Let $(q;q)_n=(1-q)(1-q^2)\cdots(1-q^n)$ with $(q;q)_0:=1$. Define a $q$-exponential by
$$e(z;q)=\sum_{n\geq0}\frac{z^n}{(q;q)_n}.$$
There is a notion of $q$-Eulerian polynomials, see the reference. I like to introduce **$q$-Eulerian polynomial of type B** via the generating function
$$\sum_{n\geq1}B_n(t,q)\frac{z^n}{(q;q)_n}=\frac{(e(z;q)-e(tz;q))(e(tz;q)+te(z;q))}{e(2tz;q)-te(2z;q)}.$$
Now, expand $B_n(t,q)$ as a polynomial
$$B_n(t,q)=\sum_{k=0}^nB_{n,k}(q)t^k$$
and call $B_{n,k}(q)$ **$q$-Eulerian numbers type B**. Here are the first few terms:
\begin{align} B_1(t,q)&=1+t, \\
B_2(t,q)&=1+(2q+4)t+t^2, \\
B_3(t,q)&=1+(7q^2+7q+9)t+(7q^2+7q+9)t^2+t^3.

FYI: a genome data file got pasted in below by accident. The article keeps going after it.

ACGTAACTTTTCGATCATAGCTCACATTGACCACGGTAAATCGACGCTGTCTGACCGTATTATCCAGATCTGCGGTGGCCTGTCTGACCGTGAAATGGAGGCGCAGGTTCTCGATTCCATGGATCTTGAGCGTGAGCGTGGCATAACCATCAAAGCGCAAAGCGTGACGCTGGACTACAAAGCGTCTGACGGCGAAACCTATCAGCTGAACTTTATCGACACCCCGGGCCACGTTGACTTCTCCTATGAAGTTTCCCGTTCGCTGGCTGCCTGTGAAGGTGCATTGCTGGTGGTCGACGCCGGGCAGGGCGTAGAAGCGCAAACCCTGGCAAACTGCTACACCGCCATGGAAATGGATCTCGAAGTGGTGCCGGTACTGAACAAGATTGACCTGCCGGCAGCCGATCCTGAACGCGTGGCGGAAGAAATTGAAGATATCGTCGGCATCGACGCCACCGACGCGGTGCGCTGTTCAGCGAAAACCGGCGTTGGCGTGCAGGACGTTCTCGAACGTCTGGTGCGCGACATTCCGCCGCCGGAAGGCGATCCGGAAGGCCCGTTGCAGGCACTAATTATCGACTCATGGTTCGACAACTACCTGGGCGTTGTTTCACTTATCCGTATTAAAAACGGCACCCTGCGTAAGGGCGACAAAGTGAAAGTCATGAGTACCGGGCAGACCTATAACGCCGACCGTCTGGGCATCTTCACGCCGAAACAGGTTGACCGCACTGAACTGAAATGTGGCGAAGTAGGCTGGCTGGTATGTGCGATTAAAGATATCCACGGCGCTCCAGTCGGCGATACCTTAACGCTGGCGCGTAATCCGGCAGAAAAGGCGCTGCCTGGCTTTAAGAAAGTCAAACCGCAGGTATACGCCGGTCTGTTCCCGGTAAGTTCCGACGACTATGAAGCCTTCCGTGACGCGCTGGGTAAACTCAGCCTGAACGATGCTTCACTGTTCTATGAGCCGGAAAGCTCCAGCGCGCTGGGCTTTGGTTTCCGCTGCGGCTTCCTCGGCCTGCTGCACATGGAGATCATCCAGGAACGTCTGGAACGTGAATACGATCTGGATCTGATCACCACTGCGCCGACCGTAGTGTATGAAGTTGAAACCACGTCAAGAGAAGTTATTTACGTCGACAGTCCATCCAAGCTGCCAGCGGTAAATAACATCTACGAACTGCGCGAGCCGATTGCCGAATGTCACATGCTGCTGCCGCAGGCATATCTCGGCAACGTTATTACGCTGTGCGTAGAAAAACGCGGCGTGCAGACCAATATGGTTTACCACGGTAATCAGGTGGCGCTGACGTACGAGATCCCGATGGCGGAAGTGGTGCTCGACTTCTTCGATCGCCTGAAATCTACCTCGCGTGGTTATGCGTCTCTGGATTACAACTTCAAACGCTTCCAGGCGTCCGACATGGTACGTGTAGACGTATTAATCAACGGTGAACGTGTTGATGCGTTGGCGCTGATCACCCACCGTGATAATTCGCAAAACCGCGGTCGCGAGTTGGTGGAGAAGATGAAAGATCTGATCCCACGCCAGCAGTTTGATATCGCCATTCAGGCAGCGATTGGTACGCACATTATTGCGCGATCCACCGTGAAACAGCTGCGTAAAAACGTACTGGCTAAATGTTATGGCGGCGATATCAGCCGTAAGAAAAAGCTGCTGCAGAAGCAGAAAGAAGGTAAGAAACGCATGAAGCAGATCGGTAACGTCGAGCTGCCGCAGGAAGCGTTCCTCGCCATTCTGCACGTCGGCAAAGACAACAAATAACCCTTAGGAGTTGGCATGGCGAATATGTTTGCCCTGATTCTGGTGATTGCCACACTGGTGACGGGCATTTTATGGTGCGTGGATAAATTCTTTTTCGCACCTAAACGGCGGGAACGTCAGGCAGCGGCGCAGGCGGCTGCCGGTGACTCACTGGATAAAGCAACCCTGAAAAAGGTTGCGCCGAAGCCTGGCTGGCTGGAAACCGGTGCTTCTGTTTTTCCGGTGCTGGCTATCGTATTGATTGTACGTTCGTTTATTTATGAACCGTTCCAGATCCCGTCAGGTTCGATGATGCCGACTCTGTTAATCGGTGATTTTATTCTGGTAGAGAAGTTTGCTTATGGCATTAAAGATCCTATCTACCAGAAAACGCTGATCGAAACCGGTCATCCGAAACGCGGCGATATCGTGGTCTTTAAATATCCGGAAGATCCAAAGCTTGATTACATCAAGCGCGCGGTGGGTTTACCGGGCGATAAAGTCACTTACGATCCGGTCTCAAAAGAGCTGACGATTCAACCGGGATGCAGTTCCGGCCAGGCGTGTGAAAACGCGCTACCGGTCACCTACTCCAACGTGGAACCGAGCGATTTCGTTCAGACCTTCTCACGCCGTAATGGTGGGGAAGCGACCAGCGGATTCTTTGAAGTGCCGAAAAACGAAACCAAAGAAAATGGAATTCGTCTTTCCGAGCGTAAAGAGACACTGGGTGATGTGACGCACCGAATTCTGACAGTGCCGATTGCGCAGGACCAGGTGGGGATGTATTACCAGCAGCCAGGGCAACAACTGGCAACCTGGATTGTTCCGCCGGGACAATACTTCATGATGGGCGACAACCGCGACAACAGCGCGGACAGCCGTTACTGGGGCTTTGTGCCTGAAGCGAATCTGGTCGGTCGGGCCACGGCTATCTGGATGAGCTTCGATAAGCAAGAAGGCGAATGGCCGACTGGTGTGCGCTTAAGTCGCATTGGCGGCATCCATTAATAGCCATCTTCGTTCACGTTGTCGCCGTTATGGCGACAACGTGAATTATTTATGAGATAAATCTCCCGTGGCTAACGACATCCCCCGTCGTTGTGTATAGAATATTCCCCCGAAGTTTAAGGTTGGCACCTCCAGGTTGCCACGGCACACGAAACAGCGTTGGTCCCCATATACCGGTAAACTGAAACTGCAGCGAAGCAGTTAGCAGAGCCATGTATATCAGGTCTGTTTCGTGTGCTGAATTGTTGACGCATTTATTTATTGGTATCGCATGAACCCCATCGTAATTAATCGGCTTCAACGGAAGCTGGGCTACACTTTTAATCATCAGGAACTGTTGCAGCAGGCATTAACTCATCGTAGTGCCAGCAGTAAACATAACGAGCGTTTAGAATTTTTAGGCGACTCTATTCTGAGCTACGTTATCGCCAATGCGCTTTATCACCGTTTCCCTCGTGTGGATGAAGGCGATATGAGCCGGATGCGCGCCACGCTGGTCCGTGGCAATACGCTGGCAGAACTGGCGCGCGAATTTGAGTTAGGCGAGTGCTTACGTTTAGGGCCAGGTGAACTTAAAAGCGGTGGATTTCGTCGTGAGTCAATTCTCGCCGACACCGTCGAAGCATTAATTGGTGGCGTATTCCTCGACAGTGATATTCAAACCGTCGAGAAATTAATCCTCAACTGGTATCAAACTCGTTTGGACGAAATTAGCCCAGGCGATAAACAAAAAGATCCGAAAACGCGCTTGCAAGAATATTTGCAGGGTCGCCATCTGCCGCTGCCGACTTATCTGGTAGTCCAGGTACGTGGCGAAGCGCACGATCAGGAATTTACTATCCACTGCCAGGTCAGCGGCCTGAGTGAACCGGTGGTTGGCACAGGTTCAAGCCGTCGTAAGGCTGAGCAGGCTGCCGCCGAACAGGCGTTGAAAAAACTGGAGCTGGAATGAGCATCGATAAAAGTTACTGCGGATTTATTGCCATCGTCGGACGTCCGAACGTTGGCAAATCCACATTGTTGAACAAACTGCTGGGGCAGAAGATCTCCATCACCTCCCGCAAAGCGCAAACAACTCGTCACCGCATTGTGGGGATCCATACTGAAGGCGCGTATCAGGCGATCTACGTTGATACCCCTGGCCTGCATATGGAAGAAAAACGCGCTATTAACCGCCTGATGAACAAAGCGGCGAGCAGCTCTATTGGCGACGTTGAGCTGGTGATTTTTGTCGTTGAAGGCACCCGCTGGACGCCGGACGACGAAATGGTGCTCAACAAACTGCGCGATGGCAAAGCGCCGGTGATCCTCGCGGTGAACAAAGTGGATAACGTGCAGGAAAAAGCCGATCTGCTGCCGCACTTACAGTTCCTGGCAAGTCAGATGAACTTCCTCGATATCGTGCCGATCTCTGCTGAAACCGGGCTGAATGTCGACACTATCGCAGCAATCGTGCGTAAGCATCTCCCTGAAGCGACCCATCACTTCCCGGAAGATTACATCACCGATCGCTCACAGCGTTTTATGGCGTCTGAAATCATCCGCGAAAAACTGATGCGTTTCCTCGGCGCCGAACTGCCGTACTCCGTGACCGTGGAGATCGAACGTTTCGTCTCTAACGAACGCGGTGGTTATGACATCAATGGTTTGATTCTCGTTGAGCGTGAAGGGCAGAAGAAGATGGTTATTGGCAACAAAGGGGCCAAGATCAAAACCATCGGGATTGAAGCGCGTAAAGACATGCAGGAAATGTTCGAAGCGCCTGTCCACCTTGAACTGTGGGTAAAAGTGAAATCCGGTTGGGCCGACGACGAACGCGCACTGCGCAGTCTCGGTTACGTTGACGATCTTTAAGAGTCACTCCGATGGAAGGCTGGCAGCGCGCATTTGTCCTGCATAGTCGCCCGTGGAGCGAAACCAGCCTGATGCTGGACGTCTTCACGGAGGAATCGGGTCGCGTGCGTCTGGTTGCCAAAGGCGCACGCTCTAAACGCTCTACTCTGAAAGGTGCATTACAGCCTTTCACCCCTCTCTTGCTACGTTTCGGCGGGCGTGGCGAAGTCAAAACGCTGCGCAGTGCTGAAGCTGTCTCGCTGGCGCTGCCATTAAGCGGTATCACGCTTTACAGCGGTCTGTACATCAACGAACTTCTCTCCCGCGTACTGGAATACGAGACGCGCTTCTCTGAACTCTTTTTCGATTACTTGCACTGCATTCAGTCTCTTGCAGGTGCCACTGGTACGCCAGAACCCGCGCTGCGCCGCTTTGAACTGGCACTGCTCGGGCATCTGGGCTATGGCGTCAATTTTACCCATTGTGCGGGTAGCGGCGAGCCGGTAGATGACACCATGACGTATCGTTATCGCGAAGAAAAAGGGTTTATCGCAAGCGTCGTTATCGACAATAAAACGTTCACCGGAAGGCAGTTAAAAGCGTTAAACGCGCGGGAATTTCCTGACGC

\end{align}

Claim.if $a, b\in\Bbb{N}$ and $\alpha=a+b+1$, then the symmetric relation holds: $$\binom{\alpha}a_q+\sum_k\binom{\alpha}k_q2^{\alpha-k}B_{k,b}(q)= \binom{\alpha}b_q +\sum_k\binom{\alpha}k_q2^{\alpha-k}B_{k,a}(q).$$

**QUESTIONS:**

(a) I don't have a proof for my claim which seems very true though. Do you?

(b) Is there a combinatorial interpretation for these polynomials $B_n(t,q)$ or the Eulerian numbers $B_{n,k}(q)$? You might be inspired by the reference.